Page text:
Managed Heat – Building a Chili for Wine
At the time that I’m starting this post, I have fed three pounds of brisket into my grinder, finely minced two and half pounds of flap meat by hand, have begun chopping vegetables, and am soaking sun-dried tomatoes (both dried and oil-packed because of different flavor profiles) in beer. Pacifico, to be exact.
There’s a Vegas Wineaux Wine Club tasting tomorrow night at Don and Mark’s and we’re having a Chili Challenge! So OF COURSE in my usual OCD fashion, I’ve gone nuts.
The recipe for basic chili is pretty simple: Meat, beans, celery, onions, peppers, garlic, tomato of some sort, seasonings such as cumin and chili powder, and salt and pepper. That’s a good, easy-to-make chili, but it’s not “Challenge” chili. It’s sitting-in-front-of-the-TV-with-a-beer chili.
I’ve made a change. Or two. Or, possibly, more.
First of all, I’ve dumped the beans. While my initial thought was to call this “Vegetarian’s Nightmare” chili in respect to the Halloween season, I opted against it. Instead, I’ve gone into full Food Network Challenge mode. Like I said. I’ve gone nuts.
So there are no beans. There are two types of beef: very coarsely ground brisket and hand-minced flap meat that I picked up at my favorite local Mexican market. Over five pounds worth in total. My veggies are a little different as well. I believe that some foods – despite their humble beginnings – can be brought up to gourmet levels. Chili is one of them. Like a chameleon, it can be very simple or offer layers of stunning flavor. I’m hoping mine will do the trick for the latter.
While people vary in what types of meat they put in their chili, I prefer to use beef only. Let’s call this a Texas meets California chic via Mexico chili. Even though chili isn’t really Mexican.
No pork, no chicken, no turkey. There are four types of onions: white, yellow, red, and leeks. An entire bulb of garlic (which will sweeten the chili as it slowly simmers) completes the Allium aromatics.
The peppers are three colors of bell, Anaheim, Pasillo, Jalapeno, dried chili powders, and fresh Habanero. The bell, Anaheim, Jalapeno, and Pasillo are fire-roasted (under the broiler), but the Habanero is fresh. I have a method that removes a lot of the overwhelming heat, leaving just enough to tickle the tongue but release the sweetness of the pepper. Thanks to Rod the Wineaux Guy for that little treasure. That’s where the title of this post comes from. I like a little heat, but not so much to cause pain. That is not, as Alton Brown would say, good eats. The heat has to be measured, because the flavors of the peppers and chilies are the key component of this dish.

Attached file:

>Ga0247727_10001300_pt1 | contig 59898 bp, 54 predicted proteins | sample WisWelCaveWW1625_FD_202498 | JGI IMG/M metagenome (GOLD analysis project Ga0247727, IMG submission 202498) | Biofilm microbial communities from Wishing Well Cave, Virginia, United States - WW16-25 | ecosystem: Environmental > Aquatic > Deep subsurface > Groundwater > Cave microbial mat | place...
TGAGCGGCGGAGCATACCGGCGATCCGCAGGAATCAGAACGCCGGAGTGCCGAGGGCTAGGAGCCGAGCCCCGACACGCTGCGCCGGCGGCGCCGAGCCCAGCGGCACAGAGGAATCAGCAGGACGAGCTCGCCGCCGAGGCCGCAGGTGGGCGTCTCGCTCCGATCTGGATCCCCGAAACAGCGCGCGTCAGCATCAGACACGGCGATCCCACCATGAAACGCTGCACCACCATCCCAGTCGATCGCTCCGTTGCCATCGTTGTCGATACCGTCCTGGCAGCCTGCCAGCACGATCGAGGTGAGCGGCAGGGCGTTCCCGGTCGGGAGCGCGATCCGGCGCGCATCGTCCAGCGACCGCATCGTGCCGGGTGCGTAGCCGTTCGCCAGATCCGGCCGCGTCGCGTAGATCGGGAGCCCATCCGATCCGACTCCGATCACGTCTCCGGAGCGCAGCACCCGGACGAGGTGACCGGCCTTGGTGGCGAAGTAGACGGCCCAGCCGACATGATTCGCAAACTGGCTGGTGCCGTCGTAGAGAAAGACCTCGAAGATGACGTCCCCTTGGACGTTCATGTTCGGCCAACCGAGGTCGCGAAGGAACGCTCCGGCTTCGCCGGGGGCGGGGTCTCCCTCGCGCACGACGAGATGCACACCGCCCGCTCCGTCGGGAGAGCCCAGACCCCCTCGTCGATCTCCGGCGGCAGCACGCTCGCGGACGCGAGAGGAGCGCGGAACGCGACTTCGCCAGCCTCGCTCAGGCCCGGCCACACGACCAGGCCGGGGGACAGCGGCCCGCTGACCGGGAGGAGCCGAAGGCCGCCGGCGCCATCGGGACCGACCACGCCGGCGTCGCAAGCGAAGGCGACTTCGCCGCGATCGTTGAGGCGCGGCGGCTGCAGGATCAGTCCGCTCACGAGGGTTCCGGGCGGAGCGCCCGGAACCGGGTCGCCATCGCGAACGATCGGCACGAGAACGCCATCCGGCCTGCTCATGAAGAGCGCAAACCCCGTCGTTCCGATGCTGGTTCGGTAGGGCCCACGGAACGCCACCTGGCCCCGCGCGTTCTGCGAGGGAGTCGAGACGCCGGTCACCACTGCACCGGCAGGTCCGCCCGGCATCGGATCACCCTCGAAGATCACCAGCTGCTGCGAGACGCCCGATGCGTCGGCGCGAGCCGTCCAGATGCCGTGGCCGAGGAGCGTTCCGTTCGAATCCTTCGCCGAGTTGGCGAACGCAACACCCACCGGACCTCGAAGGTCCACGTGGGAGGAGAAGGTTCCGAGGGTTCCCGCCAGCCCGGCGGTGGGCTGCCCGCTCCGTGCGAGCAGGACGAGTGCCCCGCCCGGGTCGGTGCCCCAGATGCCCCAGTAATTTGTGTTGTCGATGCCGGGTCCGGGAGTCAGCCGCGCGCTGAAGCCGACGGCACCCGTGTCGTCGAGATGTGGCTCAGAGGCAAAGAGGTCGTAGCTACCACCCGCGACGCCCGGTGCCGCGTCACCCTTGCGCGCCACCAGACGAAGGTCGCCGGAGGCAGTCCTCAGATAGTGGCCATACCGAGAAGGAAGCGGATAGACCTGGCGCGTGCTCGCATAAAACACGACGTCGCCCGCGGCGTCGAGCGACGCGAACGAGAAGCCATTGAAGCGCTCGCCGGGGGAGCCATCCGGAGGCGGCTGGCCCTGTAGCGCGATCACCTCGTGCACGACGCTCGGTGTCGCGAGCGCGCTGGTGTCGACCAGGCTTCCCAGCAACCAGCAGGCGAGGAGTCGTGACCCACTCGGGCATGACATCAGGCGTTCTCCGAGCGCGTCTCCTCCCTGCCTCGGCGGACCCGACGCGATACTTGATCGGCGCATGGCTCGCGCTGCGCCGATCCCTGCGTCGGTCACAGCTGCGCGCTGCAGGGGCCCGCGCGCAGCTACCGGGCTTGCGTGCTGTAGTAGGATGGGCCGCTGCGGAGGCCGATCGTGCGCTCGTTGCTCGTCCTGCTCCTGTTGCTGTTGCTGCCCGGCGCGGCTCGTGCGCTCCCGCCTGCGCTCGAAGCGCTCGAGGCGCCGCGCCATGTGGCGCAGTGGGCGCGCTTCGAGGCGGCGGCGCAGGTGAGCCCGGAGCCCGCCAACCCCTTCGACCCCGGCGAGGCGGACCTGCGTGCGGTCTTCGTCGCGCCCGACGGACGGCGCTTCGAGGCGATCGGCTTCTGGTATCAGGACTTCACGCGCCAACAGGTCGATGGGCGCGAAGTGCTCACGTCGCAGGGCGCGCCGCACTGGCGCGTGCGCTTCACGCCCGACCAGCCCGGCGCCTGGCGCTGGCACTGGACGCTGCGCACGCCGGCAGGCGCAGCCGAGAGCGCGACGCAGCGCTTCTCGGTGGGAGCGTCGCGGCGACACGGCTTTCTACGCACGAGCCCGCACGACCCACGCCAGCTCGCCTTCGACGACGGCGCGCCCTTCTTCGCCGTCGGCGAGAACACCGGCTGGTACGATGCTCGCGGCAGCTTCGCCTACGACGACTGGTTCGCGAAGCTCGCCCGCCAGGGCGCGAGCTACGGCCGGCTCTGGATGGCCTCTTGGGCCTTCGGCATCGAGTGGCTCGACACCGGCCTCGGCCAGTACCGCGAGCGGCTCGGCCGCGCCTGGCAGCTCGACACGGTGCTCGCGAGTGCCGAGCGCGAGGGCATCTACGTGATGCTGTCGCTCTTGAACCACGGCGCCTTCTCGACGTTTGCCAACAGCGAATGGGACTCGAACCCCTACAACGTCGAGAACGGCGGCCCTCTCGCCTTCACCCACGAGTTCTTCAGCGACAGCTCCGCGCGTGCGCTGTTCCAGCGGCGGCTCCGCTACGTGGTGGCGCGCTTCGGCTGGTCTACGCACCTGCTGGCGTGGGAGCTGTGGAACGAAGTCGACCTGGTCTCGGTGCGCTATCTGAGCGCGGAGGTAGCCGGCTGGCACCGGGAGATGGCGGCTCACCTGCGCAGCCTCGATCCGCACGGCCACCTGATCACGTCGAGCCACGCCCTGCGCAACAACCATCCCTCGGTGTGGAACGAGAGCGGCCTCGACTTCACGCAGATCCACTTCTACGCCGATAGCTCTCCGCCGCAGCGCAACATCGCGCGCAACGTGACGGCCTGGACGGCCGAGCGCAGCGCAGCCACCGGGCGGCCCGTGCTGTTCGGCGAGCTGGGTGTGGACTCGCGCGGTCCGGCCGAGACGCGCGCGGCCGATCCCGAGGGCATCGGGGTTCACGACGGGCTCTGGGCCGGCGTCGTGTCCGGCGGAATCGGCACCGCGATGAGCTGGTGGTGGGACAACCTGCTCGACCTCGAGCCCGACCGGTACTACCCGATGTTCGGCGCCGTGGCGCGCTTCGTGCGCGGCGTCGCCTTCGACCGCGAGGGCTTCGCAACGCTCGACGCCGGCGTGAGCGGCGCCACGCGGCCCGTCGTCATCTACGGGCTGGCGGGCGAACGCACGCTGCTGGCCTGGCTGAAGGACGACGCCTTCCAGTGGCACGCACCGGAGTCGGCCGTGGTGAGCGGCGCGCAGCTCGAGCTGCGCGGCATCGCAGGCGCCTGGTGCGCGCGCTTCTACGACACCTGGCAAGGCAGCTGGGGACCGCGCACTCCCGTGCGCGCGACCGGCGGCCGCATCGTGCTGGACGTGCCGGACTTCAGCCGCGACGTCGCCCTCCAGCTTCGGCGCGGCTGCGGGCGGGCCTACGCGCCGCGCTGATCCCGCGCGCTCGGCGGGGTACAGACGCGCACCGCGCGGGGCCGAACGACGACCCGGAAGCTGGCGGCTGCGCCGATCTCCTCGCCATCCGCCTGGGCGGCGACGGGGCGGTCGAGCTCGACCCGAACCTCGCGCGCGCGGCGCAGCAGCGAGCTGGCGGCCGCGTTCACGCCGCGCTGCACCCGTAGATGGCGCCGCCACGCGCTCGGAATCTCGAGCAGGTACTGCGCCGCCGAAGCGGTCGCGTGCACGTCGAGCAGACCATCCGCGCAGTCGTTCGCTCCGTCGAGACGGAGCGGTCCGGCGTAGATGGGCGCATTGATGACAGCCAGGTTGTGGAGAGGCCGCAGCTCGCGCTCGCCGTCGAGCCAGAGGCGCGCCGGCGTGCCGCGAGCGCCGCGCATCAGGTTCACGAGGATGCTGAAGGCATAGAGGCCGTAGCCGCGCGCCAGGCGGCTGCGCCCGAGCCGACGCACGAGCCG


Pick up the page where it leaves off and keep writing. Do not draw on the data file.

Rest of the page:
Several stalks of finely minced celery and three carrots that have been put into the food processor are also part of the mix.
After soaking in beer overnight, the sun-dried tomatoes will be added to the pot along with masa harina and more beer!
Of course there are other ingredients. Spices, salts, ground pepper, etc., will all come together to give an ordinary, rustic dish a little polish and sophistication. And, I hope, Challenge-worthy accolades.
And now, the wine. I was pretty set on bringing a bottle of Syrah/Shiraz or possibly Zin, but I’m having second thoughts. People in Latin America, specifically Argentina, eat hot food and drink wine. So I’m considering getting a bottle of Malbec to go with the chili. I will have a better idea tomorrow after it’s had some time to sit and flavor-meld (kind of like Mind Meld by Spock, only with food).
I’ll let y’all know Sunday how this all turns out.
Stay tuned for the results!
Oh! I almost forgot one of my favorite sayings:
If You Know Beans About Chili, You Know That Chili Has No Beans.
Here’s the followup to the recipe challenge.
I had the only all-beef, no bean chili. And they were all flavorful and delicious.
History of Chili (whatscookingamerica.net)